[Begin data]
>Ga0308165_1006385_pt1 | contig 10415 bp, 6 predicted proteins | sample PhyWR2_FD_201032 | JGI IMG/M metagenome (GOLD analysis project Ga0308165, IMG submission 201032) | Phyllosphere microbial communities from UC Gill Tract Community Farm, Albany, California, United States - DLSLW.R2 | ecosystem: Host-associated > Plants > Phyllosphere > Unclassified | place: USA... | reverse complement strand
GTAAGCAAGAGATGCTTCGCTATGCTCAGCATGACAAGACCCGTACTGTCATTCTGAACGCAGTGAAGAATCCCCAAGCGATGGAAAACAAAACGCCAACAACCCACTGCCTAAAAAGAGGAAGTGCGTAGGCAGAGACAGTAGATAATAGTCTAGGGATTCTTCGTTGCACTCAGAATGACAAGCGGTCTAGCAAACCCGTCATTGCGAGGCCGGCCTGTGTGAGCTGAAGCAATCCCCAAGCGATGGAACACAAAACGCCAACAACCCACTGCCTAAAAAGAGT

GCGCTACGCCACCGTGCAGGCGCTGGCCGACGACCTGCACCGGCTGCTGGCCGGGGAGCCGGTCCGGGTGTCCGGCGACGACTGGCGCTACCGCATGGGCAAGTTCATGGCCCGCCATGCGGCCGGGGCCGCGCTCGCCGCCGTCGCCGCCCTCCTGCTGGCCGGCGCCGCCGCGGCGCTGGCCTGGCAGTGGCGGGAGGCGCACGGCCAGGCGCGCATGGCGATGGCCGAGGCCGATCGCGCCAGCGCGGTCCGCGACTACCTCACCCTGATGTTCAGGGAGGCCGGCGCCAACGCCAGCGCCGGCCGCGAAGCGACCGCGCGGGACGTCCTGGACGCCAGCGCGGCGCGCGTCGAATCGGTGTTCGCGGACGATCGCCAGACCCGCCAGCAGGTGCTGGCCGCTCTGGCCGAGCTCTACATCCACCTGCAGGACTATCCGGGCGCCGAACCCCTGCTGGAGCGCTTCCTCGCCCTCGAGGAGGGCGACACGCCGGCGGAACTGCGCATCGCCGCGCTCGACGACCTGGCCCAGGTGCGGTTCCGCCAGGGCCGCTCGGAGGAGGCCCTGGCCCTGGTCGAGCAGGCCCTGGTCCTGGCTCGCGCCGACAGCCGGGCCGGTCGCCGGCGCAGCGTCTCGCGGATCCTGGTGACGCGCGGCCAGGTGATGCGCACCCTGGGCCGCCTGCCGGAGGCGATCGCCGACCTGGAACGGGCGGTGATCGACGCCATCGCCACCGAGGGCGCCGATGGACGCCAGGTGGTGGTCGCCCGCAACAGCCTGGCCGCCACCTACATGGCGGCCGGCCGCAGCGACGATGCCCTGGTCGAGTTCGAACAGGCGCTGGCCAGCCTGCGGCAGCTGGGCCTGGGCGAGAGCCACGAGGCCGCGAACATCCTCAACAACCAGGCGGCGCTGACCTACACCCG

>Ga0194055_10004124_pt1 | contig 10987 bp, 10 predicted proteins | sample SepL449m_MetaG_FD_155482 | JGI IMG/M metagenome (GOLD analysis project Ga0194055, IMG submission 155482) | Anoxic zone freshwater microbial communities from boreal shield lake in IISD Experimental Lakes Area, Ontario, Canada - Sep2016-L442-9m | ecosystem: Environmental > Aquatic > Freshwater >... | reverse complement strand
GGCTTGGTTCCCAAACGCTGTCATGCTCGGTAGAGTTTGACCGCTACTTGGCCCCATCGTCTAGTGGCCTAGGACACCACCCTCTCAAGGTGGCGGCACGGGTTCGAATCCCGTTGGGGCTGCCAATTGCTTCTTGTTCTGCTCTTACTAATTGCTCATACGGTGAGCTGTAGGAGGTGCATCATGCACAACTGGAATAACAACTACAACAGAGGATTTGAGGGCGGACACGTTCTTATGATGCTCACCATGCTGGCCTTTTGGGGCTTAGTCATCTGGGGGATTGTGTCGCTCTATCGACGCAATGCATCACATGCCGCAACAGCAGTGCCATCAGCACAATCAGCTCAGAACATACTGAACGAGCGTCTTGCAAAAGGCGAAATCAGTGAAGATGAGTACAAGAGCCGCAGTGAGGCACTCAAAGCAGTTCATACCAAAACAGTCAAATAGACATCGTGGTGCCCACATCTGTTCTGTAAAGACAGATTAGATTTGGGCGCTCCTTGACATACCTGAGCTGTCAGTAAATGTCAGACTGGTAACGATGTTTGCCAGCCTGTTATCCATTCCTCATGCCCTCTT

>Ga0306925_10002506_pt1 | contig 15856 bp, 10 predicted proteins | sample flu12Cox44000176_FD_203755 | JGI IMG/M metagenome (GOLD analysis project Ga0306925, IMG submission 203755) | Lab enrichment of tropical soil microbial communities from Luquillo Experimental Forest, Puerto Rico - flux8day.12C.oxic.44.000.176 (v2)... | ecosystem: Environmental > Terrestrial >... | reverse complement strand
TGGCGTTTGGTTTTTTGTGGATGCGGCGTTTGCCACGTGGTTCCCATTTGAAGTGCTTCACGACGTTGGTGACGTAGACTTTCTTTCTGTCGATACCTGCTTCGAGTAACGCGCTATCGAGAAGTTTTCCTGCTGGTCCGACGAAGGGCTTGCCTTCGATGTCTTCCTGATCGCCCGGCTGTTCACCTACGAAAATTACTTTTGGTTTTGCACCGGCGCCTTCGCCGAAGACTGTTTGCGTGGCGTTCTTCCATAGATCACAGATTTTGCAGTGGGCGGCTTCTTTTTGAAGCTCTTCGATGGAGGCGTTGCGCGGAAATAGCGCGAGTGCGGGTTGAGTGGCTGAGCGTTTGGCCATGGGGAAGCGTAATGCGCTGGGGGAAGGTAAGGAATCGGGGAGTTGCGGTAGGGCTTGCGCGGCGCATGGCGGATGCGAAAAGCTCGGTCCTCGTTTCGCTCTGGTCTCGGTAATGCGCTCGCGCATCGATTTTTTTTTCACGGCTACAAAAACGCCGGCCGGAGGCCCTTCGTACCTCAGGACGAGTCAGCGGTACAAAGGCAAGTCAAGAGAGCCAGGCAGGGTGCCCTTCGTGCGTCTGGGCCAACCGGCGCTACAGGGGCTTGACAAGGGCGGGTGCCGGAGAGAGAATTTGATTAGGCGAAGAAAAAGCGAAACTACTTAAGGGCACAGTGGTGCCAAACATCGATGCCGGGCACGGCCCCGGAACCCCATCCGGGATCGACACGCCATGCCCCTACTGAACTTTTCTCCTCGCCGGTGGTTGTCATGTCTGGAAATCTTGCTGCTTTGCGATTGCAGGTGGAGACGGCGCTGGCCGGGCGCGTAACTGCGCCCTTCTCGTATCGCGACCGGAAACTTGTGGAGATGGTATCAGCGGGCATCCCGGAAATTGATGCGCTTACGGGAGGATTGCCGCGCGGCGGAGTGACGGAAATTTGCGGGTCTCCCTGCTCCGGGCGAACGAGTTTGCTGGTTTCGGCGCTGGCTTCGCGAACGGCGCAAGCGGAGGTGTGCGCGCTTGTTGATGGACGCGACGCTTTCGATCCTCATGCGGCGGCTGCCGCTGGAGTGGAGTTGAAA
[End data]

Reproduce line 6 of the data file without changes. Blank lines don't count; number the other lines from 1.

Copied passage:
>Ga0306925_10002506_pt1 | contig 15856 bp, 10 predicted proteins | sample flu12Cox44000176_FD_203755 | JGI IMG/M metagenome (GOLD analysis project Ga0306925, IMG submission 203755) | Lab enrichment of tropical soil microbial communities from Luquillo Experimental Forest, Puerto Rico - flux8day.12C.oxic.44.000.176 (v2)... | ecosystem: Environmental > Terrestrial >... | reverse complement strand